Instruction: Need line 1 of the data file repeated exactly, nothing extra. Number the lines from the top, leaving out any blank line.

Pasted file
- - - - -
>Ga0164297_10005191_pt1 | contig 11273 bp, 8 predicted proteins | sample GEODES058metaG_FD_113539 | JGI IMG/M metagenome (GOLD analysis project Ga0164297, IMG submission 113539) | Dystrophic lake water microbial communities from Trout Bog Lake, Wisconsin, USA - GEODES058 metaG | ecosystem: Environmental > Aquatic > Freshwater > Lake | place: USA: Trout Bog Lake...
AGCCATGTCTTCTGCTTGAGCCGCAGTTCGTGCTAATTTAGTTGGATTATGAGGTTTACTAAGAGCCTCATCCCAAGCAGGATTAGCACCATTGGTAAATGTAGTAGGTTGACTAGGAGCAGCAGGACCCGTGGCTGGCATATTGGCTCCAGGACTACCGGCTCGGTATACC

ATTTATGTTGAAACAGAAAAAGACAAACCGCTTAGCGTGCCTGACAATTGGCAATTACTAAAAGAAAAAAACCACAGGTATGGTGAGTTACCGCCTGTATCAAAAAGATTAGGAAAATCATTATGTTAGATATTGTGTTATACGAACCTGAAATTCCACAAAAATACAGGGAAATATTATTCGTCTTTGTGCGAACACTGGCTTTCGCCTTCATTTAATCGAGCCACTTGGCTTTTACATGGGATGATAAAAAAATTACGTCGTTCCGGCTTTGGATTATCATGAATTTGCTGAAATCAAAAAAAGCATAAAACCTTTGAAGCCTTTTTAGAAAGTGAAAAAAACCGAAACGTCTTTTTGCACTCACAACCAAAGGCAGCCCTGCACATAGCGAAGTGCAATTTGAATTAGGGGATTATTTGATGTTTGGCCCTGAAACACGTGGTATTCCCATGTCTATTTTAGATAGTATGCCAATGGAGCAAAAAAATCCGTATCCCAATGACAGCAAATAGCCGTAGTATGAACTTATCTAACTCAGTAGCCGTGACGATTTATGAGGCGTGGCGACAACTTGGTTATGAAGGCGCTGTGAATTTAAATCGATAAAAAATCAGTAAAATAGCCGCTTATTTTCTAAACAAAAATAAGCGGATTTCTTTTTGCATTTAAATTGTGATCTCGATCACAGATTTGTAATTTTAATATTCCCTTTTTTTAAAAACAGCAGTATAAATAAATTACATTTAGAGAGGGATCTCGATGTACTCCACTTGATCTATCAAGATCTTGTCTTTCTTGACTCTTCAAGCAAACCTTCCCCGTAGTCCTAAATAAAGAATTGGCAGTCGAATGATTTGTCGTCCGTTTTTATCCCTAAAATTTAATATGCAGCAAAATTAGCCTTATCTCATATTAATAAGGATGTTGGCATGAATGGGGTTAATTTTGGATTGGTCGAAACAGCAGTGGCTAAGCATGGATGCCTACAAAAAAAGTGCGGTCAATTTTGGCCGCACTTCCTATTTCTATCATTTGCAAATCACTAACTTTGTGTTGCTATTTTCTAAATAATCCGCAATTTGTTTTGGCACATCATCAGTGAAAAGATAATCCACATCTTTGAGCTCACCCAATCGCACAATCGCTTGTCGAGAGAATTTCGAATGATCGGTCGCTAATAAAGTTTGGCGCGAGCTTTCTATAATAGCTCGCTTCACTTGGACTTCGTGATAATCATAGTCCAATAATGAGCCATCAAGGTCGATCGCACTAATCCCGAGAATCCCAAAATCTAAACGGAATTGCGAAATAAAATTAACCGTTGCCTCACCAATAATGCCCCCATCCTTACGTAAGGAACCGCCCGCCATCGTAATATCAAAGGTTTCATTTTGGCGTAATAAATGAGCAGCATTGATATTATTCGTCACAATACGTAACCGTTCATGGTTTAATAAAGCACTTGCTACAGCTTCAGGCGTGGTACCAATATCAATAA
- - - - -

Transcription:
>Ga0164297_10005191_pt1 | contig 11273 bp, 8 predicted proteins | sample GEODES058metaG_FD_113539 | JGI IMG/M metagenome (GOLD analysis project Ga0164297, IMG submission 113539) | Dystrophic lake water microbial communities from Trout Bog Lake, Wisconsin, USA - GEODES058 metaG | ecosystem: Environmental > Aquatic > Freshwater > Lake | place: USA: Trout Bog Lake...